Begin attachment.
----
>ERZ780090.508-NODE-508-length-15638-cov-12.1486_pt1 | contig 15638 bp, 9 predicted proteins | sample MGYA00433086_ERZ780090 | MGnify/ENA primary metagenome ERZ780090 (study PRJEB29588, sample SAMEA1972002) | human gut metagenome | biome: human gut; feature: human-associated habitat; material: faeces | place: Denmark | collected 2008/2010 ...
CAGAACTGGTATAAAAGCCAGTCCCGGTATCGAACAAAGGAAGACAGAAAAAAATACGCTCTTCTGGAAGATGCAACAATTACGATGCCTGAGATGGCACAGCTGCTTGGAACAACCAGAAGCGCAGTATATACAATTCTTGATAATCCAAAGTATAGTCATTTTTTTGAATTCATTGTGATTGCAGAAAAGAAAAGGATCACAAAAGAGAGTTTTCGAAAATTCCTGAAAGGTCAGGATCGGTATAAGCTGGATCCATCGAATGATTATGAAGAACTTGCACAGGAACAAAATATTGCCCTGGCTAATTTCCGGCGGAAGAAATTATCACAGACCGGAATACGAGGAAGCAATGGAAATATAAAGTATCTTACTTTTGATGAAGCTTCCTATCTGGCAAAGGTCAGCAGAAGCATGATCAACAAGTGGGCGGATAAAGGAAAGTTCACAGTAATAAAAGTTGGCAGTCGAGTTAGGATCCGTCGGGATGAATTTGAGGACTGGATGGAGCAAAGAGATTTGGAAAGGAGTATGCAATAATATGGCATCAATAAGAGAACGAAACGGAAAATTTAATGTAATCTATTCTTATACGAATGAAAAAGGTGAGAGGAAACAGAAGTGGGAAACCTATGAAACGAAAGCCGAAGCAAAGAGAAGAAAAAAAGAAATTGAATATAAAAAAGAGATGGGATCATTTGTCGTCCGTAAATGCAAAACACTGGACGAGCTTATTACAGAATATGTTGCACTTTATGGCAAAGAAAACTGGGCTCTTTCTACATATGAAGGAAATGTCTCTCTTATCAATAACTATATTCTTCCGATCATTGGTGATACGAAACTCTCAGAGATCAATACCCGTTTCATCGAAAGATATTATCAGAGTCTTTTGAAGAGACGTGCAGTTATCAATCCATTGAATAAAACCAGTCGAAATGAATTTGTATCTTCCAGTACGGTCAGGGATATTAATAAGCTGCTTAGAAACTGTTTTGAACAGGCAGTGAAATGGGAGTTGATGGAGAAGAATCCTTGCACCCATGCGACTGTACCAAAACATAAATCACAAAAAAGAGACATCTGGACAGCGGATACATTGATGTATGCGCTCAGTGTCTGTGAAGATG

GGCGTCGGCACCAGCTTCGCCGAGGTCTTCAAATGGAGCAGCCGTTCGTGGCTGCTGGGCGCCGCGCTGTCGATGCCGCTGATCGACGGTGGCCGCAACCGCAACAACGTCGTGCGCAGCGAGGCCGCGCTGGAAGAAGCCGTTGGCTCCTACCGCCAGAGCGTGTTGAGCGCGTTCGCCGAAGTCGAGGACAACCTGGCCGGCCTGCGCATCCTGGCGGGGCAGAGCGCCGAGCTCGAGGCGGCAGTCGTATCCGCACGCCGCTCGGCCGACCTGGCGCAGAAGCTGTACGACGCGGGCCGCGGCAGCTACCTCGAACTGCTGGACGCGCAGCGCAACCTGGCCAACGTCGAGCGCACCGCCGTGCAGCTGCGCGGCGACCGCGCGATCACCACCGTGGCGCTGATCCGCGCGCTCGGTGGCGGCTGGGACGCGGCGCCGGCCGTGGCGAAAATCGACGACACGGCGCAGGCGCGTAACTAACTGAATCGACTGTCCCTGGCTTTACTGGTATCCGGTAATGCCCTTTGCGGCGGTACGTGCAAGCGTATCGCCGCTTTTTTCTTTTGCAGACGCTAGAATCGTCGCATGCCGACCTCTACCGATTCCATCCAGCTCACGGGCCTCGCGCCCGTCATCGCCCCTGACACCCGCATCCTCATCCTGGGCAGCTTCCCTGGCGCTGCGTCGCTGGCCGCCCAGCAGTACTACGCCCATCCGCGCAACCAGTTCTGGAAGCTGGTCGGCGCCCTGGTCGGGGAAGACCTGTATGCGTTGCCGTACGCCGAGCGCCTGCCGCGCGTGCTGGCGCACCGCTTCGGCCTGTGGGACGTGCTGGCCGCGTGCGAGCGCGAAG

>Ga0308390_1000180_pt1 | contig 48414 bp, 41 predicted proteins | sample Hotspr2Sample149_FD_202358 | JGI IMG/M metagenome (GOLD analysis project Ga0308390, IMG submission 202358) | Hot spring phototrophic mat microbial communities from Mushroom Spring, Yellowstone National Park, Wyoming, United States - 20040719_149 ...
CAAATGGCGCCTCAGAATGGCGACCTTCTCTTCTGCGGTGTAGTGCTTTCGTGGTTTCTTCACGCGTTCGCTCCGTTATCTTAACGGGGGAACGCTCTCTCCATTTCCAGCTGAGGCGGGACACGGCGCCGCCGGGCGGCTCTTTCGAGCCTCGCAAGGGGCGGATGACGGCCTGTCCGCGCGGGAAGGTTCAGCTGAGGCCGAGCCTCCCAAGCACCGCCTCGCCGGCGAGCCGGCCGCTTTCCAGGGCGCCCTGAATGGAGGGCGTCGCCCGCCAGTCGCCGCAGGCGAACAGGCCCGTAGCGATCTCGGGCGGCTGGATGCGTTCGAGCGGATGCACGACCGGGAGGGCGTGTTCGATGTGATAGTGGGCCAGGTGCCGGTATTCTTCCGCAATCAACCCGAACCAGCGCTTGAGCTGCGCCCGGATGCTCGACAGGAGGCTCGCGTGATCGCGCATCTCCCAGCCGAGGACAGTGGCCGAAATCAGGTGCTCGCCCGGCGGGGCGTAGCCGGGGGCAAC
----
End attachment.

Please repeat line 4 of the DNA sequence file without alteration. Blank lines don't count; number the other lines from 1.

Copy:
>Ga0308390_1000180_pt1 | contig 48414 bp, 41 predicted proteins | sample Hotspr2Sample149_FD_202358 | JGI IMG/M metagenome (GOLD analysis project Ga0308390, IMG submission 202358) | Hot spring phototrophic mat microbial communities from Mushroom Spring, Yellowstone National Park, Wyoming, United States - 20040719_149 ...